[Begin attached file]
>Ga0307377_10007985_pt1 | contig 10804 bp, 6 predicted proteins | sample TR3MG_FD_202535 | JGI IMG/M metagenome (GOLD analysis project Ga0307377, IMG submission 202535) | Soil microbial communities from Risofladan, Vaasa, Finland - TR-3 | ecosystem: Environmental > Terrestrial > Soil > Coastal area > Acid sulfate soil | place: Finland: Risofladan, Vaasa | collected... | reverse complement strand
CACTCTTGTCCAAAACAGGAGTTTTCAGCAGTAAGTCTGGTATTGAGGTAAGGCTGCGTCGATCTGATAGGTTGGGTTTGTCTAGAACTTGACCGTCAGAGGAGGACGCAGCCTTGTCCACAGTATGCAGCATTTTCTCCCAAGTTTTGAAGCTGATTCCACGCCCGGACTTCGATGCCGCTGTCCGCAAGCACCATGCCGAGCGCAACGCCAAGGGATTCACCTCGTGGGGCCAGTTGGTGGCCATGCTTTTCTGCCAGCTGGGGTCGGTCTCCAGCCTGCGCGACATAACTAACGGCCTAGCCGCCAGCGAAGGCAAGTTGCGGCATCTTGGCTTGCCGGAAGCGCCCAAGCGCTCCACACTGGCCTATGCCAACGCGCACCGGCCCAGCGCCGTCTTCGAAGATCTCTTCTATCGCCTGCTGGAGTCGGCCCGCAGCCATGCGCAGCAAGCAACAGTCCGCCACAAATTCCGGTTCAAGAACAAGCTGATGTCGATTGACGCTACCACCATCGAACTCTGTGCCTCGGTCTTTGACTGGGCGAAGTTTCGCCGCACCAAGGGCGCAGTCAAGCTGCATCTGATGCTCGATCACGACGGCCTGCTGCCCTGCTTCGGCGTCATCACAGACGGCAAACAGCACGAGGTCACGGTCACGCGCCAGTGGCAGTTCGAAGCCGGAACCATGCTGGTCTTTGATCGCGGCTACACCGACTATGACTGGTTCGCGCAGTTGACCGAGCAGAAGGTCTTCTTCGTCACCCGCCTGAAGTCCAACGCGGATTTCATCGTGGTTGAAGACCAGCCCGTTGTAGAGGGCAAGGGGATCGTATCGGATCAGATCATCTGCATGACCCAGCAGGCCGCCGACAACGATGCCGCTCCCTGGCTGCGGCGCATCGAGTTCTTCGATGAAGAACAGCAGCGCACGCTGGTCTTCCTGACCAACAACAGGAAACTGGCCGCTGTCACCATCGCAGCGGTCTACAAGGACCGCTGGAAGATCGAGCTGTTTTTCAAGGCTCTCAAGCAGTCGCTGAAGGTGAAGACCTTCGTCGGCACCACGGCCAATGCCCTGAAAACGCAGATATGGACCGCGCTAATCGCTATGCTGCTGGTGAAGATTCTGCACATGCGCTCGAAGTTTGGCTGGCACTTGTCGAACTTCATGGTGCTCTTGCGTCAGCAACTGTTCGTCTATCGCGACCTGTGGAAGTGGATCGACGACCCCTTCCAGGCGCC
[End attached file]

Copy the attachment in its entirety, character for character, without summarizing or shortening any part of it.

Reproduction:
>Ga0307377_10007985_pt1 | contig 10804 bp, 6 predicted proteins | sample TR3MG_FD_202535 | JGI IMG/M metagenome (GOLD analysis project Ga0307377, IMG submission 202535) | Soil microbial communities from Risofladan, Vaasa, Finland - TR-3 | ecosystem: Environmental > Terrestrial > Soil > Coastal area > Acid sulfate soil | place: Finland: Risofladan, Vaasa | collected... | reverse complement strand
CACTCTTGTCCAAAACAGGAGTTTTCAGCAGTAAGTCTGGTATTGAGGTAAGGCTGCGTCGATCTGATAGGTTGGGTTTGTCTAGAACTTGACCGTCAGAGGAGGACGCAGCCTTGTCCACAGTATGCAGCATTTTCTCCCAAGTTTTGAAGCTGATTCCACGCCCGGACTTCGATGCCGCTGTCCGCAAGCACCATGCCGAGCGCAACGCCAAGGGATTCACCTCGTGGGGCCAGTTGGTGGCCATGCTTTTCTGCCAGCTGGGGTCGGTCTCCAGCCTGCGCGACATAACTAACGGCCTAGCCGCCAGCGAAGGCAAGTTGCGGCATCTTGGCTTGCCGGAAGCGCCCAAGCGCTCCACACTGGCCTATGCCAACGCGCACCGGCCCAGCGCCGTCTTCGAAGATCTCTTCTATCGCCTGCTGGAGTCGGCCCGCAGCCATGCGCAGCAAGCAACAGTCCGCCACAAATTCCGGTTCAAGAACAAGCTGATGTCGATTGACGCTACCACCATCGAACTCTGTGCCTCGGTCTTTGACTGGGCGAAGTTTCGCCGCACCAAGGGCGCAGTCAAGCTGCATCTGATGCTCGATCACGACGGCCTGCTGCCCTGCTTCGGCGTCATCACAGACGGCAAACAGCACGAGGTCACGGTCACGCGCCAGTGGCAGTTCGAAGCCGGAACCATGCTGGTCTTTGATCGCGGCTACACCGACTATGACTGGTTCGCGCAGTTGACCGAGCAGAAGGTCTTCTTCGTCACCCGCCTGAAGTCCAACGCGGATTTCATCGTGGTTGAAGACCAGCCCGTTGTAGAGGGCAAGGGGATCGTATCGGATCAGATCATCTGCATGACCCAGCAGGCCGCCGACAACGATGCCGCTCCCTGGCTGCGGCGCATCGAGTTCTTCGATGAAGAACAGCAGCGCACGCTGGTCTTCCTGACCAACAACAGGAAACTGGCCGCTGTCACCATCGCAGCGGTCTACAAGGACCGCTGGAAGATCGAGCTGTTTTTCAAGGCTCTCAAGCAGTCGCTGAAGGTGAAGACCTTCGTCGGCACCACGGCCAATGCCCTGAAAACGCAGATATGGACCGCGCTAATCGCTATGCTGCTGGTGAAGATTCTGCACATGCGCTCGAAGTTTGGCTGGCACTTGTCGAACTTCATGGTGCTCTTGCGTCAGCAACTGTTCGTCTATCGCGACCTGTGGAAGTGGATCGACGACCCCTTCCAGGCGCC